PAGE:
Saturday, August 16, 2014


Directed By: Peter Medak 
Written By: Hillary Henkin 
Cinematography By: Dariusz Wolski 
Editor: Walter Murch 
Music By: Mark Isham 

Cast: Gary Oldman, Annabella Sciorra, Lena Olin, Juliette Lewis, Roy Scheider, Michael Wincott, James Cromwell, Tony Sirico, Will Patton, David Proval, Ron Perlman

Detective Jack Grimaldi takes us through his shattered life after encountering the most deadly (and deceptive) criminal he has ever had to deal with. It doesn't help that Grimladi is playing both sides against the middle. When he encounters Demarkov he thinks he can play her as he has all the other women in his life...including his wife. But Demarkov knows Jack better than he knows himself. She plays him mercilessly, all the while threatening to kill him when she tires of the game. The film's title is taken from a Tom Waits song. In the end credits he receives "special thanks" for its use.

This film will always hold a special place in my heart for many reasons. First of all it is the first noir film I remember seeing and understanding what it was. Second, it is one of the rare films that I looked forward to seeing as a kid that was more adult in nature that actually fulfilled all my expectations. Though watching it I was continuously surprised. Third, I believe Lena Olin in this film set a certain image of femme fatales and a certain sexiness in powerful women, who know the power of their sexuality and don't make excuses for it and aren't afraid to be forceful to get what they want that has spilled over for me into my life and my writing.

Also, I know this is not one of the greatest films ever, but it made an impact on me in many ways. It was one I the first films I ever saw physically being filmed... parts of it anyway at a train stop I would always pass on my way to high school. Which coincided to when I was really entering my movie need phase and being aware of it.

When I saw the film I recognized most of the locations. Which was or me strange as at that point films seems more like fantasy and dreams, but by seeing everyday locations that I had visited and been to plenty of times. It brought a reality to them that was never there before and intensified my love of them as well as presenting at least To me that I could be part of them to a degree.

I lived in Brooklyn and at the time rarely traveled out of it to see films. I really wanted to see this film badly and was sadly underage. So my mother agreed to take me to the city of Manhattan to see this film. It was like an adventure for me. Everything seemed bigger, busier, louder and brighter.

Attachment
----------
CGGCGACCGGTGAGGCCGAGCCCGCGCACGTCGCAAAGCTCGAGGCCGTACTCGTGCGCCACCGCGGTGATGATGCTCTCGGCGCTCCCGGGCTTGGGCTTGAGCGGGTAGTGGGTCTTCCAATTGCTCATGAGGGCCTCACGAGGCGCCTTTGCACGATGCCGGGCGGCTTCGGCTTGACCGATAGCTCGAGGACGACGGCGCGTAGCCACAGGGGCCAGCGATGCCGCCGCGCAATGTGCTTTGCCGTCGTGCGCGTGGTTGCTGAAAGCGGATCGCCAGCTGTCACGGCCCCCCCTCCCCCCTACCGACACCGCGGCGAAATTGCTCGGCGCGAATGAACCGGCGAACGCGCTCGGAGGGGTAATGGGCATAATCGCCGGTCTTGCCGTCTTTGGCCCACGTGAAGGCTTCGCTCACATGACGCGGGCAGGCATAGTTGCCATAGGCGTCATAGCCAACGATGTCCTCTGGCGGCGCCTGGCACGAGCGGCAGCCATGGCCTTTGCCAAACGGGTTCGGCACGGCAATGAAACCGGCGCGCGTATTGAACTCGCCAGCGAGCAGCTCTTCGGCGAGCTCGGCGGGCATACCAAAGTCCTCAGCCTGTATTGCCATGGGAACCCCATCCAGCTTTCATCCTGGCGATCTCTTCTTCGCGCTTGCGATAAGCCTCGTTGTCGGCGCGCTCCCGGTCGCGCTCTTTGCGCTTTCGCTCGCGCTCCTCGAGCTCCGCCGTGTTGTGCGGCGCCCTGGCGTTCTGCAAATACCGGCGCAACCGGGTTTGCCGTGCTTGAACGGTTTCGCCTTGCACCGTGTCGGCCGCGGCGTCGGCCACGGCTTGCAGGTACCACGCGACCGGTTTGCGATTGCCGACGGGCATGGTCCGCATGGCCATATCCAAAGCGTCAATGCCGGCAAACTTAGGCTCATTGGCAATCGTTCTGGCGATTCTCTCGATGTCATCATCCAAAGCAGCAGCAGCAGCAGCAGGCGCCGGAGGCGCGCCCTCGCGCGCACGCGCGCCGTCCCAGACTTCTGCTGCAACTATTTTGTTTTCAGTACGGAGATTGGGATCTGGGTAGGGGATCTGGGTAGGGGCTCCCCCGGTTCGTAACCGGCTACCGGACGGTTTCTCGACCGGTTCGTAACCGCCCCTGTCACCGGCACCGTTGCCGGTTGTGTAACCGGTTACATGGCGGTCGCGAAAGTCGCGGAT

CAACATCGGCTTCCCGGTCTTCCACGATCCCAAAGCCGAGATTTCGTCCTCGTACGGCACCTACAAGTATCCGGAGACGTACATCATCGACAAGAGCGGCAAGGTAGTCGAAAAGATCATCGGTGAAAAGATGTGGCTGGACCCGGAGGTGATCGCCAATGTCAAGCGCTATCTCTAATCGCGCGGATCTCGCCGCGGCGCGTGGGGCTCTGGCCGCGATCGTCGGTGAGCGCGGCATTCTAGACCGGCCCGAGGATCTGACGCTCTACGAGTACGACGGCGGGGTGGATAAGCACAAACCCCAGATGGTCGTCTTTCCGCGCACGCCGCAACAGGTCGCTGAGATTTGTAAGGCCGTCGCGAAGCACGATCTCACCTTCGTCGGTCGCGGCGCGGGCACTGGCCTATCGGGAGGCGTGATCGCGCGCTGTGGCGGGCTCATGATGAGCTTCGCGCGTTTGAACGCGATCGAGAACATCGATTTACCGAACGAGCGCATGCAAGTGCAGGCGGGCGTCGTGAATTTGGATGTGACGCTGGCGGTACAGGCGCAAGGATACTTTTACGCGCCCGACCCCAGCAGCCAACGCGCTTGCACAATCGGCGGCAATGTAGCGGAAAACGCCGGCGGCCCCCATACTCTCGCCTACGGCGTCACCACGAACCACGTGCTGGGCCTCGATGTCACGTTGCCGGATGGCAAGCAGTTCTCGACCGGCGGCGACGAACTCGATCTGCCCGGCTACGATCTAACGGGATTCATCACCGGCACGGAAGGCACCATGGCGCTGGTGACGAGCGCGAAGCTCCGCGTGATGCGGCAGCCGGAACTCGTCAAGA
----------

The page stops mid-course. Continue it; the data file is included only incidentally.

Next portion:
As is sat watching the film I was continuously on the edge of my seat. As violence cascaded with laughs. None of the characters were likeable. The film at the beginning tended to jump around The storyline so it was an introduction and a preview as to later scenes. So it was an introduction for me as an audience member to non-linear storytelling. It also further enhanced he knowledge that I have interests in takes that are dark by nature.

This is also one of the first film scripts that I ever read. After I saw the film. Not the ones you get in published book form like today.

Keep in mind this was when the internet was really beginning. So you had to rely on word of mouth and movie magazines to get all your Information.

I read about the film In Premiere magazine. Which with Film Threat, Movieline and entertainment weekly were my scriptures into film and filmmaking. When they began to advertise the film. I thought the lines on the posters which had pictures of the characters and their lines of dialogue were a work of genius even before I saw the film.

I had a slight problem with casting as Juliette Lewis as the mistress and Annabella Sciorra as the wife, was false as to me one was more attractive than the other. My decision purely based in physical, but I thought movies are all about suspension of disbelief . Not that Juliette Lewis is unattractive. It was just at the time against Annabella sciorra come on, No contest At one point, Madonna was attached to the project. Ellen Barkin bowed out of this project because she was pregnant.